is not required, Neder [v. United States, 527 U.S. 1, 14, 119 S.Ct. 1827, 144 L.Ed.2d 35 (1999)] .... Where structural error is implicated, and judicial bias is one of the narrow class of constitutional violations in which structural error is implicated, harmless error (the obverse of prejudice, in the present context) is not an option. Tyson v. Trigg, 50 F.3d 436, 442 (7th Cir.1995)....

Id. at 702-03 (emphasis in original).2

The district court then independently reviewed the expanded record and held that:

[A]ctual bias has been demonstrated not by judicial rulings, but by Judge Redwine's personal participation in the development of the proceedings beginning on September 26, 1991. Apart from his rulings, Judge Redwine's statements and actions preceding trial, at the change of judge hearing, during trial and in the letter denying certain attorneys fees, illustrate an unmistakable bias infecting James Harrison's trial and depriving him of a fair trial. Judge Redwine revealed a personal interest in protecting his name and the judiciary in Posey County, an interest he specifically admitted. Apparently, because of that interest, he denied Harrison's motion for change of judge, and thereafter made rulings calculated to remove any mention or implication of his role in Harrison's defense. As to that defense, as it was explained in the context of the motion for change of judge, Judge Redwine's refusal to acknowledge the relevance and the probative value of the information pertaining to the possible motives of others to kill Stacy Forsee persisted, despite "repeated and lucid attempts by [Harrison's] lawyer to dispel it."
United States v. Santos, 201 F.3d 953, 962 (7th Cir.2000). When the allegations supporting the change of judge request are viewed from Judge Redwine's perspective, "[n]o one so cruelly slandered is likely to maintain calm detachment necessary for fair adjudication." Mayberry v. Pennsylvania, 400 U.S. 455, 465, 91 S.Ct. 499, 27 L.Ed.2d 532 (1971). Harrison is correct in arguing that this record leaves one "with an abiding impression that the trial judge permitted himself to become personally embroiled" with the issues. Ungar v. Sarafite, 376 U.S. 575, 585, 84 S.Ct. 841, 11 L.Ed.2d 921 (1964).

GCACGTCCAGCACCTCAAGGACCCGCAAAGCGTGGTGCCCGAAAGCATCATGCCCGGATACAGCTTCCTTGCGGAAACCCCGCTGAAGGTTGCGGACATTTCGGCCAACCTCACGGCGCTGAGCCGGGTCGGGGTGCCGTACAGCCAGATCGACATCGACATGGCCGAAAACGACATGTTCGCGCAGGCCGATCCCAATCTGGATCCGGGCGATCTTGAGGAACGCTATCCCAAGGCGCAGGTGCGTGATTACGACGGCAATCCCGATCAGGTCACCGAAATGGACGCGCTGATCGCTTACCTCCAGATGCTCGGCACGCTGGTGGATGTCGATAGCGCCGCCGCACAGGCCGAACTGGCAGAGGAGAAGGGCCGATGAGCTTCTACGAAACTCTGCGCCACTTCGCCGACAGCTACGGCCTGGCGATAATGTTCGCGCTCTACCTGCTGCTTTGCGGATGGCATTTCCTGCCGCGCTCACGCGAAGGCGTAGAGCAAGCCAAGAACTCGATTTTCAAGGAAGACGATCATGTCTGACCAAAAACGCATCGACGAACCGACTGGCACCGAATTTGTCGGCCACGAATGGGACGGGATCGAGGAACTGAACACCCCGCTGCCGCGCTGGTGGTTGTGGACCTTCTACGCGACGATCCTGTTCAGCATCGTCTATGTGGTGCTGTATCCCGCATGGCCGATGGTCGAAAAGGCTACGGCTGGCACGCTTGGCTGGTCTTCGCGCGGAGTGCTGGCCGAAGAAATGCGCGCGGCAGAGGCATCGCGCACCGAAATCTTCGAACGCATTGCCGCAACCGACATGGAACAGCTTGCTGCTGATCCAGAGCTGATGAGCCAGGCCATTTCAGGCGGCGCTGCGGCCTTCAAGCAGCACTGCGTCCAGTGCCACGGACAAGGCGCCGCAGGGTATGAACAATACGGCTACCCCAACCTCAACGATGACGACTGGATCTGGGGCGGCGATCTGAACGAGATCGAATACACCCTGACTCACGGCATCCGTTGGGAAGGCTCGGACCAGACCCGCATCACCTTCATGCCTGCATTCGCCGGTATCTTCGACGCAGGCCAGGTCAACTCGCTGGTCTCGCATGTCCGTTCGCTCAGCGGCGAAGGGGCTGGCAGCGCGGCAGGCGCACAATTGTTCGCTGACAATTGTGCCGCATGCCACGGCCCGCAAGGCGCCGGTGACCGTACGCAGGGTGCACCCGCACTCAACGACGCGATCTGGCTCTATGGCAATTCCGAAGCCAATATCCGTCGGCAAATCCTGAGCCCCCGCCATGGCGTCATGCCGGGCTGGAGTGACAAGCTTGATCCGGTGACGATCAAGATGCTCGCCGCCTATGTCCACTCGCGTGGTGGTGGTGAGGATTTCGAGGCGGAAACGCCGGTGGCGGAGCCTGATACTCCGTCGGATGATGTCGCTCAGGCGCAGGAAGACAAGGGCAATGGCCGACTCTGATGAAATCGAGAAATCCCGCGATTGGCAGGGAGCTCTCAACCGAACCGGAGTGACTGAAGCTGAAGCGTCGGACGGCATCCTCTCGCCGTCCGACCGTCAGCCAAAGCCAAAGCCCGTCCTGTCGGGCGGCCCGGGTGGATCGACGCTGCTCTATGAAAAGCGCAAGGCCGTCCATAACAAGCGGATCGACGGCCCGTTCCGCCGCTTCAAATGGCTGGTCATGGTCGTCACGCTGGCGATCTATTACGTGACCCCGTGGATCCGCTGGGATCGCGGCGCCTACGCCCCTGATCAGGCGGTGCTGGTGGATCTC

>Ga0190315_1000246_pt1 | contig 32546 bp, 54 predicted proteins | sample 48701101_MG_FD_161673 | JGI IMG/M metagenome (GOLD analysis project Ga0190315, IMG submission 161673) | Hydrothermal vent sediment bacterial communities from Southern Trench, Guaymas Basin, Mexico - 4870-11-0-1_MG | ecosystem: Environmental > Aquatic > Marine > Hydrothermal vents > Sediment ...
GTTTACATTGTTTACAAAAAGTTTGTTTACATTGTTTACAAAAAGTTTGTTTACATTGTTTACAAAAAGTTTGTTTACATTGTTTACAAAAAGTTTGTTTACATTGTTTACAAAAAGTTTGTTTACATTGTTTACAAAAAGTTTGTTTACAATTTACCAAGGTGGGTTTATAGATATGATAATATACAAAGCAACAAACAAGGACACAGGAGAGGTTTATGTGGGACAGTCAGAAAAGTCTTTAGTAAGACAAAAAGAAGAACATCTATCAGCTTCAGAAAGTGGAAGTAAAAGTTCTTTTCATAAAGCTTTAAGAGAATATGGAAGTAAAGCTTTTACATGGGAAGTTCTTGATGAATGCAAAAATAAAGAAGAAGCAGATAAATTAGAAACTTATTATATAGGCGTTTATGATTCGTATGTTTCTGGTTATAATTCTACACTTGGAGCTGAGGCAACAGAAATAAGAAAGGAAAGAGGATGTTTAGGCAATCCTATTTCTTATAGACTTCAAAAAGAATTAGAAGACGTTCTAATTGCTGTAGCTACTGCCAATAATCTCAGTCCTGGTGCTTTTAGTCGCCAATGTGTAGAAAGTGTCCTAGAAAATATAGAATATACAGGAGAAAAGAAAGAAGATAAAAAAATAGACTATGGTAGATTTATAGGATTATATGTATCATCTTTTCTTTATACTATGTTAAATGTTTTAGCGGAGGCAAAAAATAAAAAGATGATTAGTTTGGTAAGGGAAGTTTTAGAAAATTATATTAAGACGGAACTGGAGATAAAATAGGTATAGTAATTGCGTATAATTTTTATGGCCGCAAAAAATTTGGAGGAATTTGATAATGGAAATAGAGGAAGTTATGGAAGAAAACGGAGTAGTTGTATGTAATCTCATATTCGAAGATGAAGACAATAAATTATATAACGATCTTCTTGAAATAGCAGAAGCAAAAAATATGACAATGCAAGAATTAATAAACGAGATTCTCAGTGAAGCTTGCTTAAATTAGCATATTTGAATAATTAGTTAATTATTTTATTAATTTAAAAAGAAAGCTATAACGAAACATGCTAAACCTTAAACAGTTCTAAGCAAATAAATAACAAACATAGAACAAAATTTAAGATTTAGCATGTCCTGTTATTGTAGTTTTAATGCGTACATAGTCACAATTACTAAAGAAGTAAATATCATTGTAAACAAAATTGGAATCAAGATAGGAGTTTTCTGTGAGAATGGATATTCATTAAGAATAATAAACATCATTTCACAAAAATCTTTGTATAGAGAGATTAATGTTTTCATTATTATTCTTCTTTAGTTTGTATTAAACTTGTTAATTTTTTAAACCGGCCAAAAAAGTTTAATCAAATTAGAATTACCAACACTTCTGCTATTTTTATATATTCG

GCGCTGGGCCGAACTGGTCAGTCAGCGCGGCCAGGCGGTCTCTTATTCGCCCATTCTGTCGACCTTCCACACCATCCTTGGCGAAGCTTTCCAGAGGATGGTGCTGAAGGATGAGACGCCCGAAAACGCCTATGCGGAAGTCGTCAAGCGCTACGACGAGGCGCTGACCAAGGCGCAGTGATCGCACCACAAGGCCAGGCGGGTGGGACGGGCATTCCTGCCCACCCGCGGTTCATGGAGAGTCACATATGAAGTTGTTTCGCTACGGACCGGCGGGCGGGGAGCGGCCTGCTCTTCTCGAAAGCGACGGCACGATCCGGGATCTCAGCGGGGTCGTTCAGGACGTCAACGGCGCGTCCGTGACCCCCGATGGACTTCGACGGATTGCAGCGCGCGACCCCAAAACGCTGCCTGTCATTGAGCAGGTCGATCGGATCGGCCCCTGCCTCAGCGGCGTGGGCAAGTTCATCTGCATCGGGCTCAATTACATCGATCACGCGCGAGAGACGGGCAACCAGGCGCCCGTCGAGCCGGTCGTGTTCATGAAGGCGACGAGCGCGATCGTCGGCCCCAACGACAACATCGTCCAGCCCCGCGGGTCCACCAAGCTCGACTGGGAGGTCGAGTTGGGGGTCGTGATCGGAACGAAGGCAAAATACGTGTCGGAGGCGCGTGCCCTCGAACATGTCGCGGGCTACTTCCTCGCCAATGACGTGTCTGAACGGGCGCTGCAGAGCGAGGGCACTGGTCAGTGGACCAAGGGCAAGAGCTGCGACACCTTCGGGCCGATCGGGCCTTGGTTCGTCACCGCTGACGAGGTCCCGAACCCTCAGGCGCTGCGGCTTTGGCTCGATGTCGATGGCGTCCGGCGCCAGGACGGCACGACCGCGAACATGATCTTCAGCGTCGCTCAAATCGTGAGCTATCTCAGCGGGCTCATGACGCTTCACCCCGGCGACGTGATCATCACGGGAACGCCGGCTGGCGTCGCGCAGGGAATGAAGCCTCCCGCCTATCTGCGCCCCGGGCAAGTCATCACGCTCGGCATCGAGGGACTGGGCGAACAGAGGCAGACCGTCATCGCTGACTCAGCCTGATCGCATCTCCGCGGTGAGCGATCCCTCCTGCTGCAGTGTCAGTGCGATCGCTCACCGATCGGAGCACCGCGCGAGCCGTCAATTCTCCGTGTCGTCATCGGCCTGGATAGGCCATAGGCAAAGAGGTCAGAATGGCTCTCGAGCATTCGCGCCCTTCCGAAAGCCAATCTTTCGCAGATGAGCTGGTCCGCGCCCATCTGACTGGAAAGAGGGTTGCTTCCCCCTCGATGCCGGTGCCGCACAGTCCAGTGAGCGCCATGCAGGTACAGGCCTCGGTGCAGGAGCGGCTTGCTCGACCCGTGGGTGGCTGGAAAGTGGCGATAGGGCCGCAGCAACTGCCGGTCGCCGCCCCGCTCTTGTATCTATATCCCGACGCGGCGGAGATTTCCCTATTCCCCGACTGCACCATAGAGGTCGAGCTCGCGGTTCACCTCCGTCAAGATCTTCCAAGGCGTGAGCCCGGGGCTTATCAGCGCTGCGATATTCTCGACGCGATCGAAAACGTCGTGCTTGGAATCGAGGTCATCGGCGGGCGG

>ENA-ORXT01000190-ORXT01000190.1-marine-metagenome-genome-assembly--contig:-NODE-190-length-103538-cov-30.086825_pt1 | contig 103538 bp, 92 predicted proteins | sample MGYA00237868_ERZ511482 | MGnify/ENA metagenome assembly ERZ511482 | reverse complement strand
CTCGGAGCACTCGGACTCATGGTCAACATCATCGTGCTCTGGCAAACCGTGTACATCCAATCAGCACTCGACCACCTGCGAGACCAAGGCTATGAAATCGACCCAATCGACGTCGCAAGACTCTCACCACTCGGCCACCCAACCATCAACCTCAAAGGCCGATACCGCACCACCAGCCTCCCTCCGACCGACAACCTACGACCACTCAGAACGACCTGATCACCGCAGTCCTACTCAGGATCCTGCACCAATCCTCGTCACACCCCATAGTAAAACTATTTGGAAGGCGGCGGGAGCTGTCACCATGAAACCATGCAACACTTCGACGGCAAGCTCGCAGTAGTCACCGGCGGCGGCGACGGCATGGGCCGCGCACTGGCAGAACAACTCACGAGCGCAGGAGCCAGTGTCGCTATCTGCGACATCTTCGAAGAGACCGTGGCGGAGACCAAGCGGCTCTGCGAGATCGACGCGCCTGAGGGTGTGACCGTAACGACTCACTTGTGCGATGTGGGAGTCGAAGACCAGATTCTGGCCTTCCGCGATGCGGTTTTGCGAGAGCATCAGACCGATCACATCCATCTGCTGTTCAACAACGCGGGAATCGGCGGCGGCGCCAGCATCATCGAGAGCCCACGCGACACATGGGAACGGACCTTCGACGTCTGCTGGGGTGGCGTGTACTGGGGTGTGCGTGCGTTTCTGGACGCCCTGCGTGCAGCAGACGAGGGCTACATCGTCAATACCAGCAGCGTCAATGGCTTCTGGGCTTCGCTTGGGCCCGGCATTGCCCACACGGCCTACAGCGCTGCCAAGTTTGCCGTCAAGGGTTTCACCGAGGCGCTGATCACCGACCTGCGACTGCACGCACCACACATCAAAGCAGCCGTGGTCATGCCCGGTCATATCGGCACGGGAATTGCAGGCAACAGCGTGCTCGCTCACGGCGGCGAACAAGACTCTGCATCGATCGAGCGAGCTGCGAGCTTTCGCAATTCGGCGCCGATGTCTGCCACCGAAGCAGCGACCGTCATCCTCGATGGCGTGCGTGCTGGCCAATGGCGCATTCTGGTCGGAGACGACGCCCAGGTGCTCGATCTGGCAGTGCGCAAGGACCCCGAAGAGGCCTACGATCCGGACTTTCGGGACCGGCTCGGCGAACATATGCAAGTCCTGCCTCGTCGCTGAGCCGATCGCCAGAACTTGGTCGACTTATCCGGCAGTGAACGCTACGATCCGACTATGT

Id. at 714 (citations and parallel citations omitted). The district court accordingly granted habeas relief. The State timely appealed.



The State first submits that the district court erroneously concluded that Mr. Harrison had presented fairly the issue of judicial bias to the Supreme Court of Indiana during its direct review of the case. As we noted earlier, the district court looked to Ellsworth v. Levenhagen, 248 F.3d 634 (7th Cir.2001), and concluded that the Supreme Court of Indiana "clearly [had] recognized Harrison's claim of judicial bias precisely as it has been reasserted here." Harrison, 300 F.Supp.2d at 700.

The State does not address directly any infirmities in the district court's analysis; instead, it maintains that the intervening decision of the Supreme Court of the United States in
Baldwin v. Reese, 541 U.S. 27, 124 S.Ct. 1347, 158 L.Ed.2d 64 (2004), establishes that "more" is required to preserve a claim for habeas review than we had articulated in Ellsworth. The State also argues that Mr. Harrison's brief to the Supreme Court of Indiana does not satisfy Reese's heightened "fair presentment" requirement. Neither of these arguments are persuasive.

Ellsworth, we considered whether the plaintiff properly had presented his Sixth Amendment claim to the state courts prior to seeking habeas relief. We began our analysis by explaining, in general terms, the "fair presentment" requirement:

"Initially, the state courts must have had a `fair opportunity' to consider a question of constitutional import before federal collateral review on that question is appropriate."
Kurzawa [v. Jordan, 146 F.3d 435, 441 (7th Cir.1998)] (citing Burgin v. Broglin, 900 F.2d 990, 996 (7th Cir.1990)). "A `fair presentment' of a petitioner's claims requires that a petitioner give state courts `a meaningful opportunity to pass upon the substance of the claims [petitioner] later presses in federal court.'" Spreitzer v. Schomig, 219 F.3d 639, 645 (7th Cir.2000) (quoting Howard v. O'Sullivan, 185 F.3d 721, 725 (7th Cir.1999)). To satisfy that requirement, an inmate must present "both the operative facts and the legal principles that control each claim to the state judiciary." Wilson v. Briley, 243 F.3d 325, 327 (7th Cir.2001).

Ellsworth, 248 F.3d at 639. We then set forth the four-part test used to determine "whether a petitioner has fairly presented a claim to the state judiciary":

1) whether the petitioner relied on federal cases that engage in a constitutional analysis; 2) whether the petitioner relied on state cases which apply a constitutional analysis to similar facts; 3) whether the petitioner framed the claim in terms so particular as to call to mind a specific constitutional right; and 4) whether the petitioner alleged a pattern of facts that is well within the mainstream of constitutional litigation.

Id. We further explained that, at its core, the task of the habeas court was to "assess[ ], in concrete, practical terms, whether the state court was sufficiently alerted to the federal constitutional nature of the issue to permit it to resolve that issue on a federal basis." Id. (internal quotation marks and citations omitted).

This language closely resembles the introductory language employed by the Supreme Court in